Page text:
That it’s OKAY to use your own privilege for yourself when your situation is bad. But you have to use it to alter your situation.
You can’t just wallow & complain.
That alteration takes time.
And we don’t hate you because you’re stressed and scared.
⬆️ Washington Post article that inspired this. Read it first.
Let’s start with career: a police officer. He seems like he was a good one, but two aspects of personality are drawn to law enforcement: a need for control, and authoritarian thinking. These are the two traits that tend to lead to dysfunctional behavior.
Then there’s his child’s severe, ultimately fatal, devastating illness. He’s self-aware enough to directly associate his gun buying with crises in her illness (and that makes him an EASY client) but he continually chooses the avoidance object (guns) over letting go of control.
During his wife’s illness, he’s basically alone & caring for a dying woman’s body well after her personality faded. This is devastating, watching your loved one die hundreds of times. And he was alone. This is a failure of his community: the police fraternal, neighbors, friends.
This is a guess, but I’ve done enough geriatrics work to make the bet: at some point, he started listening to AM talkers &/ Fox News. He was lonely, he needed adult interaction and respite, he wanted to hear human voices, he needed something to think about that wasn’t dementia.
There are some strong neurological reasons why people in distress turn to Fox/AM talkers, but the simple one is this: they serve as a tiny dose of uppers. Anger/fear stimulate neurotransmitters associated with elevated heart rate, better O2 uptake, heightened attention (panic).
Caring for terminally ill people alone is exhausting. You never get enough or deep enough sleep. You can’t read, eat, meditate, pee by yourself. Exhaustion means you slip on cleaning/maintenance, which adds shame, which makes you less likely to ask for help, so more fatigue.
And this is a person in desperate need of control, has been his whole life. He couldn’t control cancer. Nor dementia. Nor exhaustion. But he’s got these voices — the only voices in his life who seem to talk about things other than diapers & meds — offering energy through anger.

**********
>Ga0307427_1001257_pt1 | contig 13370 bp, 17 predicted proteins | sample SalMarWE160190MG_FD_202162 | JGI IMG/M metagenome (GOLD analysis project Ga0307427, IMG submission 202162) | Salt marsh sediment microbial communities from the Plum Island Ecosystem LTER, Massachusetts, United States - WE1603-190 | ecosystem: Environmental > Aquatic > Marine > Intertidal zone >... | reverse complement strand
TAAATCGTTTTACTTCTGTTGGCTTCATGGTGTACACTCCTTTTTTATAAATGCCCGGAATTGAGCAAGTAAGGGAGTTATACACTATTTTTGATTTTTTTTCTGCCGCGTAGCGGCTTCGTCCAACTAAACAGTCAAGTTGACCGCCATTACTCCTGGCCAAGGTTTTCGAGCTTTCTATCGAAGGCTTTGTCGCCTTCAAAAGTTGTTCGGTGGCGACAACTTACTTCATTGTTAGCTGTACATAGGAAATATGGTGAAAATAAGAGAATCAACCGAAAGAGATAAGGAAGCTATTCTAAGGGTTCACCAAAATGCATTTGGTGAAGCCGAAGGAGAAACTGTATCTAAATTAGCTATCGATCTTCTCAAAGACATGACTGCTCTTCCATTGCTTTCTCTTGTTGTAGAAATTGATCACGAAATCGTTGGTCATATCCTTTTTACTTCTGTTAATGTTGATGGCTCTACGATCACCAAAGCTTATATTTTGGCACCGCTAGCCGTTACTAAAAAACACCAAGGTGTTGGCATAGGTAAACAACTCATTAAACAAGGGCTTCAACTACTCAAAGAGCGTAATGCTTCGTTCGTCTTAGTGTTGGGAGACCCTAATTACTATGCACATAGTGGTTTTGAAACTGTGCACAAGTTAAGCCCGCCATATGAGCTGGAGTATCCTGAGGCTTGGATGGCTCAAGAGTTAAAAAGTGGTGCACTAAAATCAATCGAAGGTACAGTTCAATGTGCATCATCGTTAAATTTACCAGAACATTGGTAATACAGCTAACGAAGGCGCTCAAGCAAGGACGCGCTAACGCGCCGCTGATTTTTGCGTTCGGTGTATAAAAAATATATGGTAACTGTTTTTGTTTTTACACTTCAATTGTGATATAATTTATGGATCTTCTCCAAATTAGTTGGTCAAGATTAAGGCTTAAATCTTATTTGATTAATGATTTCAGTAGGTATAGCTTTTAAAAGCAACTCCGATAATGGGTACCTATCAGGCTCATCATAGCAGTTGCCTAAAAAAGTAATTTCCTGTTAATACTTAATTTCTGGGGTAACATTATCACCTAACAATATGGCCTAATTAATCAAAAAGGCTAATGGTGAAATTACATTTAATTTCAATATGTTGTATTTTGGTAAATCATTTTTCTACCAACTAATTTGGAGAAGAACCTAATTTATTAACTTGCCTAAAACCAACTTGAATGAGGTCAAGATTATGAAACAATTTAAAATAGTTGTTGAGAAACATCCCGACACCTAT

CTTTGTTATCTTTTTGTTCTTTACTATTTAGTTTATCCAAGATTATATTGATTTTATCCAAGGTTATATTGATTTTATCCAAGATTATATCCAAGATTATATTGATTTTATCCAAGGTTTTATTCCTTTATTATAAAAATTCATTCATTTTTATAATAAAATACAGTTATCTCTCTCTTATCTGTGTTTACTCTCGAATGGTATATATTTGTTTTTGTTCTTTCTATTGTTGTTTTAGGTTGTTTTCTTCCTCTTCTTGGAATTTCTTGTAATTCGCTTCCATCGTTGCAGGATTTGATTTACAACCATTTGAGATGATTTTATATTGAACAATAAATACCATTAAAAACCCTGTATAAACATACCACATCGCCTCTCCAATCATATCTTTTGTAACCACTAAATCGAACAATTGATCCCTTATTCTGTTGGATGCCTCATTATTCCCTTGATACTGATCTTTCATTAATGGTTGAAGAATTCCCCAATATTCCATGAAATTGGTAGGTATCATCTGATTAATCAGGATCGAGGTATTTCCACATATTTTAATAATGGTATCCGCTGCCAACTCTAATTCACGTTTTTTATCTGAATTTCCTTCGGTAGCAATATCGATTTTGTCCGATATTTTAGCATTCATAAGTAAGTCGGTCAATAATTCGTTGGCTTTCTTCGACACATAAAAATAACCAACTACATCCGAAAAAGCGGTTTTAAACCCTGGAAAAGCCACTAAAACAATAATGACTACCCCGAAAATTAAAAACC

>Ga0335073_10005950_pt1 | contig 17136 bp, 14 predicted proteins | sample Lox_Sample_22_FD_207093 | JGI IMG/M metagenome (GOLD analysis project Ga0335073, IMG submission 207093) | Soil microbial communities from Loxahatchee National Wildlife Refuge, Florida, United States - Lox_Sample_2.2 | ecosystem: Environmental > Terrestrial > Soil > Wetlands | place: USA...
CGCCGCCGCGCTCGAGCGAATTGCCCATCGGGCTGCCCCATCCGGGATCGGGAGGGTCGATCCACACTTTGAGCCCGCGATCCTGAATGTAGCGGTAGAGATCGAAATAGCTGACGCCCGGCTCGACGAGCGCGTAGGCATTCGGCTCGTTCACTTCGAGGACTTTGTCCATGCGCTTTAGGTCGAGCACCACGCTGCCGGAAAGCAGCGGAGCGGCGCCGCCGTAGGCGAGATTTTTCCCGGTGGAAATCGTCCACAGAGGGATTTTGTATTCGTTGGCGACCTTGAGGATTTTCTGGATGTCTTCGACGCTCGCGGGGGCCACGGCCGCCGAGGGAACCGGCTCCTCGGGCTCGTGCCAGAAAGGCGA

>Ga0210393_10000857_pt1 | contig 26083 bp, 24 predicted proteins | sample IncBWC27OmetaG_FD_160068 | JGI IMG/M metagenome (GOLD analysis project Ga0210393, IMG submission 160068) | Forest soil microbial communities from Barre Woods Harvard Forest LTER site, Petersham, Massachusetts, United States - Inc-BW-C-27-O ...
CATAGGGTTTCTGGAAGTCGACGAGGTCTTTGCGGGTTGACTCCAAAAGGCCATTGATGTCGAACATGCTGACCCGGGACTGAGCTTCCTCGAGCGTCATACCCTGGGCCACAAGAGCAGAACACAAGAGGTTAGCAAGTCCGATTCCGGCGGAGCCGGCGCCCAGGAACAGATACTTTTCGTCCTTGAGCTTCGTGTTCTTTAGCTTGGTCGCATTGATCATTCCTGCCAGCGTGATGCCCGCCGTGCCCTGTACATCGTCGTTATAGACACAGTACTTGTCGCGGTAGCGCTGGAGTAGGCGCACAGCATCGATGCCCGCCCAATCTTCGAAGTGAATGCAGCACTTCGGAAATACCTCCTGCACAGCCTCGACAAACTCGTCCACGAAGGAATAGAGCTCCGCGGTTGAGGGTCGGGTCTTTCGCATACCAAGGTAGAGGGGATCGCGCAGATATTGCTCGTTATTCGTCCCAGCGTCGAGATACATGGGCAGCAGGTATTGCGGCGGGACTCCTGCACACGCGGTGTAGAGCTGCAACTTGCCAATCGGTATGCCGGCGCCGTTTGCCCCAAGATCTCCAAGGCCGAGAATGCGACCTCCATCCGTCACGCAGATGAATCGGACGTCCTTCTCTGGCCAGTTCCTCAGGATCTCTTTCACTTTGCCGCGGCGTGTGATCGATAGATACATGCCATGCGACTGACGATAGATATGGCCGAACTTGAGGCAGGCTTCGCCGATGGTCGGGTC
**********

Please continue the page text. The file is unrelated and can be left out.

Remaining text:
So yes! He’s grabbing every bit of the drug that right-wing media offers. It’s his lifeline.
What’s sad? He’s an easy client, if we’d gotten him when his daughter got sick. He needed an own voice shrink – preferably someone with EMS service – who was an absolute ally. But easy.
The point we must take away from this article is the one the author also missed: the community failed this man so often that the only option left was the civil temporary seizure of his guns.
His police union should have been keeping up with him.
His wife’s church.
I often say that 80% of a shrink’s workload is a social work issue; loneliness and overwhelm that can be fixed with help and money are not psychological issues.
Medicare is partly responsible here: it doesn’t cover either mental health or social health in a functional way.
But this is also the world that the authoritarian mindset wants: a world where all people are islands, where we cannot trust anyone outside of ourselves, where people paid to take an interest in us are to be despised. Because in that world, it’s much easier to *sell* things.
There’s a reason that authoritarianism tracks closely to laissez faire capitalism: the authoritarian wants to be the one with the solution, and wants to be able to sell it with no restrictions.
Then there’s the misogyny side: Toxic masculinity devalues emotional labor, including the emotional labor of social work, which doesn’t pay the authoritarians for their One Simple Solution, therefore, social work is devalued. Paid help can’t be real in the authoritarian mind.
Even if wife’s hospice had offered this man help, his need for control, his authoritarian mindset, and the RW media/toxic masculinity conditioning would have led him to devalue any assistance offered if it didn’t come from a volunteer (friend.)
And the end result is, in this case, ultimately not a disaster. We have an angry, traumatized, bitter, lonely survivor but he has a few strong connections. (Though those connections may be damaged because he’s ashamed of the civil order.)
But he’s alive & people are listening.
Too often, it ends the other way, with his body found a couple weeks later.
So what’s the alternative? His police union should have stepped up. Other retired cops should have been dropping in, picking up a mop or doing some laundry. Talking about grownup shit that has nothing to do with dementia or cancer. They should have provided HIS mind respite.
Hospice should have provided at least one weekly 4 hour respite caregiver so this man could go elsewhere or just have a shower all by himself. That’s $80 a week, so even over a year of hospice care, it’s still only $4K. It’s cheap.
His own doctor should have been able to refer him to a house-call therapist who came by a couple times a month to talk to him.